Initially, life seems good after disclosing your salary information. You were called back to the company. The interview went well and you’ve received an official offer letter by the hiring manager. Your dream job is almost within your grasp.

However, the offer is for much less than you’d originally expected. Huh?

You learn that because of your “experience level” (a.k.a. earlier salary levels, which were never as high as you’d liked), the company has decided to offer you a starting salary on the lower end of that role’s range.

Although you’re free to try to negotiate for a higher salary, the truth is that your odds of success are very low. They hold all the cards. Say “yes” and you may be severely crippling your earning potential for years to come. Say “no” and risk them turning around and extending the offer to the next qualified candidate in line.

What To Do If You’re Asked For Your Salary History

So, should you disclose your salary history? There’s no simple answer.

Regardless of what you choose to do, you can (and should) be strategic about the information you reveal to any potential employer. Keep your salary history private if possible. If that isn’t an option, then be truthful. Not just about your past earnings, but also about your salary goals for the future.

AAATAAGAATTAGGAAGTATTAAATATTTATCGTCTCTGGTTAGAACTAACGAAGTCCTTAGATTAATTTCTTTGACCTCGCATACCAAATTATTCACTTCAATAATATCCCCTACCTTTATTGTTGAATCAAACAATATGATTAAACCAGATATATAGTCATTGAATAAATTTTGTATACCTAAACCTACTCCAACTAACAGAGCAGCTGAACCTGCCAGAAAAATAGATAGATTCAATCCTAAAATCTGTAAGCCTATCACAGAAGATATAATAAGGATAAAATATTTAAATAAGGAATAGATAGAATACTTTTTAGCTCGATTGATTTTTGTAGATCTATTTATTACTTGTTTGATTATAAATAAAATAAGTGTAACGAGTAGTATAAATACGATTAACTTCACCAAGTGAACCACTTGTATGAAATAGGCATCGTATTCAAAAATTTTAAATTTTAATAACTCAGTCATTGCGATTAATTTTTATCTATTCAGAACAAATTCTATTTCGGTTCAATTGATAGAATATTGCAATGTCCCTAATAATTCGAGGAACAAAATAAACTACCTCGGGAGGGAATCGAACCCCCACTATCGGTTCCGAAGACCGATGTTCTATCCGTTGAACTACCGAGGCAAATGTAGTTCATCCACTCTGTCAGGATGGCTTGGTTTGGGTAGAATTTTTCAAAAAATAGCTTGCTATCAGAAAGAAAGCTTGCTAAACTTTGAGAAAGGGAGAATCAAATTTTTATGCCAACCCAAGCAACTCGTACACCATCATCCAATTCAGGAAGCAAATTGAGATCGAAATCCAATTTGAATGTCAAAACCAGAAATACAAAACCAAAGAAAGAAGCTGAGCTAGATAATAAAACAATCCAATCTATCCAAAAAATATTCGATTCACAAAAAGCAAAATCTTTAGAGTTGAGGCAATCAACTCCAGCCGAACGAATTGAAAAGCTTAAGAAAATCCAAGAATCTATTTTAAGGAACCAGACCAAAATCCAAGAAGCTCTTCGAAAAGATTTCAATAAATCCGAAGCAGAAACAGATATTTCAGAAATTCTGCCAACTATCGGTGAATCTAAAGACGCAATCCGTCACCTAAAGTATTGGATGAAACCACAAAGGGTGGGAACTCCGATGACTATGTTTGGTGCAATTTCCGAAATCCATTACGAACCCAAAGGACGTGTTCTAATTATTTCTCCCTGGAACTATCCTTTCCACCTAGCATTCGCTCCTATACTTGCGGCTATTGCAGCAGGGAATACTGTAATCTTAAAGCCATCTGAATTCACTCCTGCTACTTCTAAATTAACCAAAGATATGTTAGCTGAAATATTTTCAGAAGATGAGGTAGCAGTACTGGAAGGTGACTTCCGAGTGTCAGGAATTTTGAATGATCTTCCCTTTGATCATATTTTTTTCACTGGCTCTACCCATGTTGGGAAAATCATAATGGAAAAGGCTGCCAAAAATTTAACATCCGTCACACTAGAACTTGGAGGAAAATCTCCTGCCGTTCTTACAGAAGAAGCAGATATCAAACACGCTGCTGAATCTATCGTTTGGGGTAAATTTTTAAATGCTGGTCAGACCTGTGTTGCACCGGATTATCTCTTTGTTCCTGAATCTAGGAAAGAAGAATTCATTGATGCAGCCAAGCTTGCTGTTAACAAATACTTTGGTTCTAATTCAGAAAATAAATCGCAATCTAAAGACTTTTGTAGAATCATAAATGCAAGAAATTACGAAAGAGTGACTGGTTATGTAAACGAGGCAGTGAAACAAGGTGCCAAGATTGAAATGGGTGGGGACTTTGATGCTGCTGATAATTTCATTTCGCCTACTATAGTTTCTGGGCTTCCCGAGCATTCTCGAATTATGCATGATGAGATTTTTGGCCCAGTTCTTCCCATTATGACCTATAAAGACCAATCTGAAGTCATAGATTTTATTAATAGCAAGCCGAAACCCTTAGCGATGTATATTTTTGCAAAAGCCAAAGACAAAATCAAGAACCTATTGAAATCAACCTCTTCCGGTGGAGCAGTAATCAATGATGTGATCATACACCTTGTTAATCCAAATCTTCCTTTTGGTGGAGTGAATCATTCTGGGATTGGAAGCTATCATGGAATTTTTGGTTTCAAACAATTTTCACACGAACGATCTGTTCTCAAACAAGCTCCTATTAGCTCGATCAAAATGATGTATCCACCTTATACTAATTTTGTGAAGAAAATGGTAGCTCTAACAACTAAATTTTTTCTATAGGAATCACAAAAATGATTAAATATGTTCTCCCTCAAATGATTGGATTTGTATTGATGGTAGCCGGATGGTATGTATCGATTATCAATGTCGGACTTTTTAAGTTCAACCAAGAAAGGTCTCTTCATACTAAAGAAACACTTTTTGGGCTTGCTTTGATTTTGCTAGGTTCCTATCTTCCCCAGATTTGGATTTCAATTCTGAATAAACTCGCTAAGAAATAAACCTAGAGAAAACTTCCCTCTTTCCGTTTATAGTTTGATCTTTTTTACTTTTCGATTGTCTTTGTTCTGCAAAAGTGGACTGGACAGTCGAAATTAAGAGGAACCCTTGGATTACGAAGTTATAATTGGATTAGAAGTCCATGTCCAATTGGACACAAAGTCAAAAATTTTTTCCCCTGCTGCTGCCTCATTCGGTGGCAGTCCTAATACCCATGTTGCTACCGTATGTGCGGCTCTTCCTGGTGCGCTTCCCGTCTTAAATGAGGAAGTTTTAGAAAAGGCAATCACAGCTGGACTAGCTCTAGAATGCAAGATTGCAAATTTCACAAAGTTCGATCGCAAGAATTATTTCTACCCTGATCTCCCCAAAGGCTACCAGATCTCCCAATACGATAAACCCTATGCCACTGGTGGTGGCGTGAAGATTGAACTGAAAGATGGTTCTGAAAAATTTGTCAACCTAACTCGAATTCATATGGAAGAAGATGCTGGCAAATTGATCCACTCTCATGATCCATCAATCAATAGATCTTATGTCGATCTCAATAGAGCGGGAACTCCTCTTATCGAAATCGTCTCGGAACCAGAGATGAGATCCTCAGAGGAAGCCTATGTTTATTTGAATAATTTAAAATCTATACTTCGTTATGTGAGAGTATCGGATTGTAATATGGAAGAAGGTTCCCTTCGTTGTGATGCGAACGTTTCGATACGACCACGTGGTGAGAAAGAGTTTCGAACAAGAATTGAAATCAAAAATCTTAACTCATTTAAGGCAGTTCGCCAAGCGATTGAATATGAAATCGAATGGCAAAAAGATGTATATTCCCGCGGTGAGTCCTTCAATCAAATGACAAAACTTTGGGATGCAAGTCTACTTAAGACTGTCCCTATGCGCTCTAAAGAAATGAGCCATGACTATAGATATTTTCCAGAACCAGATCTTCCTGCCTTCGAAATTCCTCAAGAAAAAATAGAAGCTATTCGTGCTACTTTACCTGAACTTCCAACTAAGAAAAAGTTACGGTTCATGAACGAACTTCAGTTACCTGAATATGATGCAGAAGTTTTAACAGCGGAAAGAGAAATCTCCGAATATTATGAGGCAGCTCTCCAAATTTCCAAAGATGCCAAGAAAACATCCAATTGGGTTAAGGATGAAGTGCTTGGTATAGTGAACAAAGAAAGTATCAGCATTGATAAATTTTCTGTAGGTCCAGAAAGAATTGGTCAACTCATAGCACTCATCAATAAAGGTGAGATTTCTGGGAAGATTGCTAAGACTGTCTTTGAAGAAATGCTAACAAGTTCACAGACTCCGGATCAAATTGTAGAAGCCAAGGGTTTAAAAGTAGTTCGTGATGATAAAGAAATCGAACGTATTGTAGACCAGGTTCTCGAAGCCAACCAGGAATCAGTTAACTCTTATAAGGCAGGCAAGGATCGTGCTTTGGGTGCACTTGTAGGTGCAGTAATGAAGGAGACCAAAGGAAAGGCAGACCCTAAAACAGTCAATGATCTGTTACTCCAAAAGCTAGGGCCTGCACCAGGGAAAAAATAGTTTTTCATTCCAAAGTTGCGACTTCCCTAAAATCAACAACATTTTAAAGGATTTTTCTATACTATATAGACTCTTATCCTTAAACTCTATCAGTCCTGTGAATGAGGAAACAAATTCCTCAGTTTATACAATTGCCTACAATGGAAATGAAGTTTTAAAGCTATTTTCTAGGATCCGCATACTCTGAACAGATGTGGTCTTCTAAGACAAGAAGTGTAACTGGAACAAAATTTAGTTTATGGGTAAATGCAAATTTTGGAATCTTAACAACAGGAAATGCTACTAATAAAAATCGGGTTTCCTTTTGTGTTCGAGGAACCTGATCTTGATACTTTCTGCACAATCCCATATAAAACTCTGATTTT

Which States Still Allow Salary History Inquiries?

When should you disclose your salary history? If you live in one of the states or cities where asking for a salary history is banned, then you won’t have to discuss it. At least 11 states and 12 cities have banned the practice, citing its negative impact on gender equality in wages. Similar bans are pending in four other states.

But some states are taking a stance against the trend of imposing bans. Michigan and Wisconsin, for instance, have forbid municipalities from imposing bans against asking for a salary history.